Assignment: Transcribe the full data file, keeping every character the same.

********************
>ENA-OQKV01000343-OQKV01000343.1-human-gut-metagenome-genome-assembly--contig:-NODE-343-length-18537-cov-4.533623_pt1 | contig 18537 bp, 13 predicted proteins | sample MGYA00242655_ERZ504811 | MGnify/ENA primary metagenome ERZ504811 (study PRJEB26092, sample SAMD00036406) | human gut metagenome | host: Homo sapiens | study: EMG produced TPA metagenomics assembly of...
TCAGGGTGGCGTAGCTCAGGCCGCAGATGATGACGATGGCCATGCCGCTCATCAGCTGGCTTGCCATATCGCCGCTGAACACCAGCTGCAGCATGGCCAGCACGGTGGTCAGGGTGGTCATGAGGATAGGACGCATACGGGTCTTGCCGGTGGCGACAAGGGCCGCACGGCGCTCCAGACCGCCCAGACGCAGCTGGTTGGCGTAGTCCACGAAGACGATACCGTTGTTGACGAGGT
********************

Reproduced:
>ENA-OQKV01000343-OQKV01000343.1-human-gut-metagenome-genome-assembly--contig:-NODE-343-length-18537-cov-4.533623_pt1 | contig 18537 bp, 13 predicted proteins | sample MGYA00242655_ERZ504811 | MGnify/ENA primary metagenome ERZ504811 (study PRJEB26092, sample SAMD00036406) | human gut metagenome | host: Homo sapiens | study: EMG produced TPA metagenomics assembly of...
TCAGGGTGGCGTAGCTCAGGCCGCAGATGATGACGATGGCCATGCCGCTCATCAGCTGGCTTGCCATATCGCCGCTGAACACCAGCTGCAGCATGGCCAGCACGGTGGTCAGGGTGGTCATGAGGATAGGACGCATACGGGTCTTGCCGGTGGCGACAAGGGCCGCACGGCGCTCCAGACCGCCCAGACGCAGCTGGTTGGCGTAGTCCACGAAGACGATACCGTTGTTGACGAGGT